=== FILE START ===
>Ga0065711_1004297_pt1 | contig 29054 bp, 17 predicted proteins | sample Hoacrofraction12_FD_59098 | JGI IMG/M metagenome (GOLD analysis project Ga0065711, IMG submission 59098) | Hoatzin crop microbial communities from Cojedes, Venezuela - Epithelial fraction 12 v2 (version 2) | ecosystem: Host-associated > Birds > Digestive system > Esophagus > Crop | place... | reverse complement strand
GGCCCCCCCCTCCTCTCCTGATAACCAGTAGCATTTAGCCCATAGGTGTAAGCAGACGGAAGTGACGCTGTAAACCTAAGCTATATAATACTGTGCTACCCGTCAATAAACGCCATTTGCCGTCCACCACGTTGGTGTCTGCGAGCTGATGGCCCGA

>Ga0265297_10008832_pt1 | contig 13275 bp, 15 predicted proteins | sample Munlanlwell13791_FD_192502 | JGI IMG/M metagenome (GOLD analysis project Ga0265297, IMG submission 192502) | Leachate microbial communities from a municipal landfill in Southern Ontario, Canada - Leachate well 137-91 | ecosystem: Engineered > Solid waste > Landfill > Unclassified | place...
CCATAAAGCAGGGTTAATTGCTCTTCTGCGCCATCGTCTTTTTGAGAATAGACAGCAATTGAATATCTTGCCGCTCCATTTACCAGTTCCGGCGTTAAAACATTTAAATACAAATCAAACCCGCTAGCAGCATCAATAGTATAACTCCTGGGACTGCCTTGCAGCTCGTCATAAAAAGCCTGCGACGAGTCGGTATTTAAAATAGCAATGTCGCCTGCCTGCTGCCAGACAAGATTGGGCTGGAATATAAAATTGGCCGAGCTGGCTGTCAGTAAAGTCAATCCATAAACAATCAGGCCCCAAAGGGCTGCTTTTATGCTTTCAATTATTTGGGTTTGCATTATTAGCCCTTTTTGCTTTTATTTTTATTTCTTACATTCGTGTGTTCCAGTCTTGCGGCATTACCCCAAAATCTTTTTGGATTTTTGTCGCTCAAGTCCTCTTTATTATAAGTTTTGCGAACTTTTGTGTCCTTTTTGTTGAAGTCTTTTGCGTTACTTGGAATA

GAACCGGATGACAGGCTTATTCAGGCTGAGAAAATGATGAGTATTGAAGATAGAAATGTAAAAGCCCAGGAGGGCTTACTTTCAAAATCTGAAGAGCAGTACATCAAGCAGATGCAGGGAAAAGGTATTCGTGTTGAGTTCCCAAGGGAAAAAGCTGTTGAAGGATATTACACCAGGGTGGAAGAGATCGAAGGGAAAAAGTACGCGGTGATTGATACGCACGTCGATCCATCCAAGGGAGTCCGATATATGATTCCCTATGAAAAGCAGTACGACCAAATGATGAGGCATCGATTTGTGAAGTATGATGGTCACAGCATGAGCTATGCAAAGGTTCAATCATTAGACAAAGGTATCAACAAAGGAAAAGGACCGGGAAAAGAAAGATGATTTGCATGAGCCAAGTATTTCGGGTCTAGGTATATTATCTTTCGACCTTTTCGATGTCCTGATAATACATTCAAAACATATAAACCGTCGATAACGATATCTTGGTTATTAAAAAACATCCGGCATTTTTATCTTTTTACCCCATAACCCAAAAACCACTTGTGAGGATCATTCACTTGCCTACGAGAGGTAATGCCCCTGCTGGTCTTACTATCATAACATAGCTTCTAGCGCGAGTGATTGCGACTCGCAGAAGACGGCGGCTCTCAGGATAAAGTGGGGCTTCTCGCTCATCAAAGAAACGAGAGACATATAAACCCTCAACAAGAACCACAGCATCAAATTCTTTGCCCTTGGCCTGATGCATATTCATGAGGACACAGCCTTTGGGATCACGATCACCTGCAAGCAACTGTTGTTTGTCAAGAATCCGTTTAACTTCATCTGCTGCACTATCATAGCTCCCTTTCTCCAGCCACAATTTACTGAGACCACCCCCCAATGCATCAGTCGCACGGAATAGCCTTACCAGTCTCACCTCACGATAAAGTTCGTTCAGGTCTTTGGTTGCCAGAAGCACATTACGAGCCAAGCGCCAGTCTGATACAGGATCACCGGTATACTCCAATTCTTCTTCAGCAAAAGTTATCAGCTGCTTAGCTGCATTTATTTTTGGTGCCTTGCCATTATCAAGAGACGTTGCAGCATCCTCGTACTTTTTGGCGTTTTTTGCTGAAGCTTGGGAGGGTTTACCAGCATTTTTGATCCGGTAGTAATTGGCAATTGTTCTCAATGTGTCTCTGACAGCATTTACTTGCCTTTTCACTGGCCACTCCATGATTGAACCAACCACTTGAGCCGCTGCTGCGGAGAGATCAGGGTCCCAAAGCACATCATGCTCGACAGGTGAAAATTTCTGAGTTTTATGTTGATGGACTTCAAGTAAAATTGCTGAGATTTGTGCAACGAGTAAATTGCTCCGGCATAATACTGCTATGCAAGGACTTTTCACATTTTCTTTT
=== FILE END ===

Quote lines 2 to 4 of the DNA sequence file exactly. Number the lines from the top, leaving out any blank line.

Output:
GGCCCCCCCCTCCTCTCCTGATAACCAGTAGCATTTAGCCCATAGGTGTAAGCAGACGGAAGTGACGCTGTAAACCTAAGCTATATAATACTGTGCTACCCGTCAATAAACGCCATTTGCCGTCCACCACGTTGGTGTCTGCGAGCTGATGGCCCGA

>Ga0265297_10008832_pt1 | contig 13275 bp, 15 predicted proteins | sample Munlanlwell13791_FD_192502 | JGI IMG/M metagenome (GOLD analysis project Ga0265297, IMG submission 192502) | Leachate microbial communities from a municipal landfill in Southern Ontario, Canada - Leachate well 137-91 | ecosystem: Engineered > Solid waste > Landfill > Unclassified | place...
CCATAAAGCAGGGTTAATTGCTCTTCTGCGCCATCGTCTTTTTGAGAATAGACAGCAATTGAATATCTTGCCGCTCCATTTACCAGTTCCGGCGTTAAAACATTTAAATACAAATCAAACCCGCTAGCAGCATCAATAGTATAACTCCTGGGACTGCCTTGCAGCTCGTCATAAAAAGCCTGCGACGAGTCGGTATTTAAAATAGCAATGTCGCCTGCCTGCTGCCAGACAAGATTGGGCTGGAATATAAAATTGGCCGAGCTGGCTGTCAGTAAAGTCAATCCATAAACAATCAGGCCCCAAAGGGCTGCTTTTATGCTTTCAATTATTTGGGTTTGCATTATTAGCCCTTTTTGCTTTTATTTTTATTTCTTACATTCGTGTGTTCCAGTCTTGCGGCATTACCCCAAAATCTTTTTGGATTTTTGTCGCTCAAGTCCTCTTTATTATAAGTTTTGCGAACTTTTGTGTCCTTTTTGTTGAAGTCTTTTGCGTTACTTGGAATA